When we started working on our performance Embraces which was presented in the most intimate space at the Syrian Opera House in 2018, we focused a large portion of its choreography on all types of embraces between bodies: warm and cold embraces; embraces of yearning and sadness; and those with the need for security and reassurance, reconciliation and forgiveness, encouragement and success, loss and grief, triumph and joy; embraces that absorb anger and release tears, and those that simply satisfy the pure desire to embrace. Back then, it did not occur to us that this intimate act, this simple expression of what we feel and want to share with others, could one day expose us to the danger of a lethal illness. We never thought that our next performance might not allow the live participation of the audience whose embraces warm our hearts backstage and by the theatre door.
Today, we live in a reality where we suffer the loss of the simplest things: smiles, other expressions on familiar faces, or even those on unfamiliar faces, who now pass unnoticed, unfelt, and unable to leave an impression. We live without touching hands: with strangers for introductions, with partners for encouragement, or for caresses and tickles. No more gatherings to celebrate a graduation, a wedding, or a birthday, or to share sadness or even walk in a funeral. We, the social beings who cannot live and survive alone, are now experiencing new rules that distance our bodies in public – and no longer shared – spaces, forcing our energy to land in our laps, frustrated and unhappy with its inability to interact with other energies in our little village that turned overnight into a large prison.
As war survivors, we have learned that waiting is another kind of death, it is nothing but a mental state that produces endless conflicts with our current moment. We have also learned that the great difference between acclimating and adapting to an unwanted and uncontrollable adversity and responding and dealing with it day by day does not lie in the internal resistance in the sense of stubbornness, intransigence and ongoing conflict with what does not fit the way we view life, but rather in internal surrender, not in the sense of withdrawal or submission, but compliance and acceptance of the ever-changing flow of life, especially when it is negative. We have understood that we can control nothing but ourselves, and that the key to transform our reactions into meaningful responses or actions, is hung on the door of awareness, and behind that door lies acceptance: It is by accepting the existence of the current moment (the only moment we can really ever own), we are able to take the initiative and do our best to find a way out.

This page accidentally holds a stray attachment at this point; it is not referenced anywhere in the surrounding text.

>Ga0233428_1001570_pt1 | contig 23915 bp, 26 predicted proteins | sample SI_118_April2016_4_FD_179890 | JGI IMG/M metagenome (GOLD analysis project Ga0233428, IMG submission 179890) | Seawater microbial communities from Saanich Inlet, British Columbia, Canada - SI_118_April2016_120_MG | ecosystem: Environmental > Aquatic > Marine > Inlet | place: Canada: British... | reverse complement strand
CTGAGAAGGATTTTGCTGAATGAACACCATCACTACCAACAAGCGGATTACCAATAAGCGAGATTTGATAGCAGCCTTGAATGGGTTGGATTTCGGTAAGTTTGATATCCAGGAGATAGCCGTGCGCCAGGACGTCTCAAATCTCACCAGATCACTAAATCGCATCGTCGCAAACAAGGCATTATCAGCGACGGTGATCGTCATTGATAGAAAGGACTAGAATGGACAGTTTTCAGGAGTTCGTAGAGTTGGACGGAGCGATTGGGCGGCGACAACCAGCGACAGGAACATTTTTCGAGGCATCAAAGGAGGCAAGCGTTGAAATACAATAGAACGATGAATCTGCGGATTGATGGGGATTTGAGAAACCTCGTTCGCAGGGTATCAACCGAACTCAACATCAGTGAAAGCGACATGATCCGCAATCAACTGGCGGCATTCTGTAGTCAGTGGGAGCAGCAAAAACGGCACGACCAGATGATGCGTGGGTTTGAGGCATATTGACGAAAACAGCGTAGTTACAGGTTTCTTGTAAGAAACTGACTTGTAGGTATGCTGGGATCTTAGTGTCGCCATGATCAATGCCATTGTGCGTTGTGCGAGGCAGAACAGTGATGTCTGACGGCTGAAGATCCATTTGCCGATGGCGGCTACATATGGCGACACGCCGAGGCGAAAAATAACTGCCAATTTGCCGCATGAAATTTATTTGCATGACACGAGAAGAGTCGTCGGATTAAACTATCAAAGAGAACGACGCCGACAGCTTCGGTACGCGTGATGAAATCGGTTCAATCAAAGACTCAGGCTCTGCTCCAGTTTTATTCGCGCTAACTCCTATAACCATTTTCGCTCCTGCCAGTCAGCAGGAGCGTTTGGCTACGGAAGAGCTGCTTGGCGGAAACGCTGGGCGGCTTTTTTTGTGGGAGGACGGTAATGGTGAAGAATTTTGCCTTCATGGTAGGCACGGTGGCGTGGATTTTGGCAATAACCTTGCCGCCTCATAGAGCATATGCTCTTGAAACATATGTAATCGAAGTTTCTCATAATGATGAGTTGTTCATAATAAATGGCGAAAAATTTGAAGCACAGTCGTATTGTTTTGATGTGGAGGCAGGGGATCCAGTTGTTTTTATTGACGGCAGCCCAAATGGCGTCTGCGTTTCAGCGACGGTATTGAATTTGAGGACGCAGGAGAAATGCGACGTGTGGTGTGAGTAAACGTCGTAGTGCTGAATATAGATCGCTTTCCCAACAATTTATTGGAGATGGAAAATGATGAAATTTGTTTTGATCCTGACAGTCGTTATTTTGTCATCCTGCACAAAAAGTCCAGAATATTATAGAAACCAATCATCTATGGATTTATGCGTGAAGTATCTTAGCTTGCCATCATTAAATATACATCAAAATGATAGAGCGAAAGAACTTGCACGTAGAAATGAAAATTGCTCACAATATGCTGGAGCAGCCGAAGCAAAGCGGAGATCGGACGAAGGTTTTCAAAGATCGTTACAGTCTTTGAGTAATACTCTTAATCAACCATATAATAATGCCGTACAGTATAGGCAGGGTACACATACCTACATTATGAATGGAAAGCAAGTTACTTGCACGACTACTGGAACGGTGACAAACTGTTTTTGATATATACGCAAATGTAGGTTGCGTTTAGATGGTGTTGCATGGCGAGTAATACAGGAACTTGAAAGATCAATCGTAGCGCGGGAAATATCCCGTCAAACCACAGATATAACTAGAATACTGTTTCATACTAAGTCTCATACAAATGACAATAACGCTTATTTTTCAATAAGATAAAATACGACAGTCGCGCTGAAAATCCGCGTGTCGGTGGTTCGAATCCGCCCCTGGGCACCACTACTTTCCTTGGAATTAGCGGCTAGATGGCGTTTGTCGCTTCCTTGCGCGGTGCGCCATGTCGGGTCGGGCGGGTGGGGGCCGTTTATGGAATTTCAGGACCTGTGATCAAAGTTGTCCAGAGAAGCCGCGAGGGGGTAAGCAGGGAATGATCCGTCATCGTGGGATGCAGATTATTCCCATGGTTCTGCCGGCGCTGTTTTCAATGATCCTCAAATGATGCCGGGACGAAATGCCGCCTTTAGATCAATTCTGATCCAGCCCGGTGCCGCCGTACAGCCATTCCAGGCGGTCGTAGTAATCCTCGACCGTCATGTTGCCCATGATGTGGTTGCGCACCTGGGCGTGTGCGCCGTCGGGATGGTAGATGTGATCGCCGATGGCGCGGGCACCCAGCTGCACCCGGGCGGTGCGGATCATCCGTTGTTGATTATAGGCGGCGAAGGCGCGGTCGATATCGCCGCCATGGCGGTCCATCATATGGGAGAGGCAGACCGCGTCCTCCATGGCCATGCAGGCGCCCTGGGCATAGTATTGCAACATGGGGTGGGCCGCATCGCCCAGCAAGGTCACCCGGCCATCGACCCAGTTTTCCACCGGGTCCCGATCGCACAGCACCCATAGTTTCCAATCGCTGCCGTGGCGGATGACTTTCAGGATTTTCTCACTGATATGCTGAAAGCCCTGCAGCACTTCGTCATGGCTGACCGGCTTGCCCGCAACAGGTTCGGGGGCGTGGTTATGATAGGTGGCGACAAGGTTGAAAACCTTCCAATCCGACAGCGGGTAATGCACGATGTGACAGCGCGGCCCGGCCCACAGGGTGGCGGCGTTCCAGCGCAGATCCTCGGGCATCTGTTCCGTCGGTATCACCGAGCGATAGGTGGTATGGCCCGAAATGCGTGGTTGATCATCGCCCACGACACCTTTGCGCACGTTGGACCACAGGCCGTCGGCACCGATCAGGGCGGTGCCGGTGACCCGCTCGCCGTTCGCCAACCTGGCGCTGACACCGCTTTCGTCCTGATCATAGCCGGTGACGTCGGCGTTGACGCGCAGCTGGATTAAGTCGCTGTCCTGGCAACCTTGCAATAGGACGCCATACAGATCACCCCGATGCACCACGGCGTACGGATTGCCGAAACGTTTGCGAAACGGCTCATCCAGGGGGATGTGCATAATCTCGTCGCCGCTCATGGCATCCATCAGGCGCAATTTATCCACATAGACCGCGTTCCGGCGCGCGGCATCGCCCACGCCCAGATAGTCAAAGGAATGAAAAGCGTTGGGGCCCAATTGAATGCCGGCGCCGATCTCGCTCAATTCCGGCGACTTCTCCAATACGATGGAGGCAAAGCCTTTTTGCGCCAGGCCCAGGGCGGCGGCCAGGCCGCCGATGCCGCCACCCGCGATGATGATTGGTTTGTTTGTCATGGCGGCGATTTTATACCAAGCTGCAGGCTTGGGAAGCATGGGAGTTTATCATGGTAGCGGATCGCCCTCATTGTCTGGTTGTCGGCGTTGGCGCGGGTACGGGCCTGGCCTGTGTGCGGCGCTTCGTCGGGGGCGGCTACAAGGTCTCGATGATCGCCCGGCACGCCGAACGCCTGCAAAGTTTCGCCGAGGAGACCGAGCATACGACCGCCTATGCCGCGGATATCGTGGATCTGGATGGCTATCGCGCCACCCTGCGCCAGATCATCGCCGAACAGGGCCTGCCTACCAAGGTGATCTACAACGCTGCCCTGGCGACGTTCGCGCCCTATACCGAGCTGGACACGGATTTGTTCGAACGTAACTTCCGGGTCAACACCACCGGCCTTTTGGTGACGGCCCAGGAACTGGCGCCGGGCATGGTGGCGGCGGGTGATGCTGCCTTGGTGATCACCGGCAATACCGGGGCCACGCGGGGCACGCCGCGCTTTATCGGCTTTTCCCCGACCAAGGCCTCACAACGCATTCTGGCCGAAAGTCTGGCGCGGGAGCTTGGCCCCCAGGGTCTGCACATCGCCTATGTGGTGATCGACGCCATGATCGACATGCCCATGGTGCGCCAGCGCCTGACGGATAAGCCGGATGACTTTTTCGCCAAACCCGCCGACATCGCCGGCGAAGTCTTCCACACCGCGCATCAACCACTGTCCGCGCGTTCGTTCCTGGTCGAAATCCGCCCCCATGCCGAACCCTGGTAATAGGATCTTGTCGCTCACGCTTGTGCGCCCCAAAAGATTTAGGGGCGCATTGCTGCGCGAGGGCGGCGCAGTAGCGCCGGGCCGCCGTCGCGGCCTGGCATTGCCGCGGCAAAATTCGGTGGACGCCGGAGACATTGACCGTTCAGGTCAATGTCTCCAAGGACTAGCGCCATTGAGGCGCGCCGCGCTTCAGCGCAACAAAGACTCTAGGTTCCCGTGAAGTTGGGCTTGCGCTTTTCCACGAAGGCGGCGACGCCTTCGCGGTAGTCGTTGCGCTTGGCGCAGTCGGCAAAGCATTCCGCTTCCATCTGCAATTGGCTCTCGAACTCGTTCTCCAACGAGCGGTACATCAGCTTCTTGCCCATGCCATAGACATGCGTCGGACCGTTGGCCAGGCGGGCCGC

Today, the Corona epidemic comes to teach us the same old lesson, and insists that we learn again that spending our time here and now in discontent and complaint, or in hanging to an uncompromising mindset, or escaping into conspiracy theories or resorting to the victim mindset, or bullying, or denial, or even – in the best case scenario – preparing for what might come, is a mere illusion. We are responsible for what we are facing today: by our persistent damage to the environment, our recognition that the economy is more important than human existence and that personal interest is superior to public interest, our abuse of the technology we invented, and our inability to learn from our experiences. We are responsible, as we have surrendered to our fears, and to the dark sides of our human nature: vanity; greed; discontent; anger, resentment, and violence.
Our choice, which we deem more important now than ever, is to expand and deepen our real sense of objective reality by working to develop and improve our emotional intelligence and mental resilience. This will happen when we learn more about our mind, expand our awareness of our bodies, observe and reflect on what happens inside and outside of us, until we find reasonable ways to deal with our reality and respond to its rapid developments. We believe that it is necessary to conduct artistic research to rediscover our capacity of expression, and access unknown spaces in our selves, our expressive methods, and our orientations, both intellectual and artistic.
This choice distances itself from suggesting fast, guaranteed, and accessible alternatives; and from replacing old methods and ideas with new ones. Rather, we are approaching rediscovery and understanding, and going beyond what we know – or think we know – about who we really are, what we want to say, and how we can share our experience with our society today, here, and now. Here we are, exploring a question well-articulated by Peter Brook in The Shifting point: “Whatever the cost, a man marshals everything at his disposal to skid away from the simple recognition of how things are. What is this extraordinary phenomenon at the very root of our way of existing? Is any other subject so urgent, so vital for us to understand now, today?”
Damascus, September 2020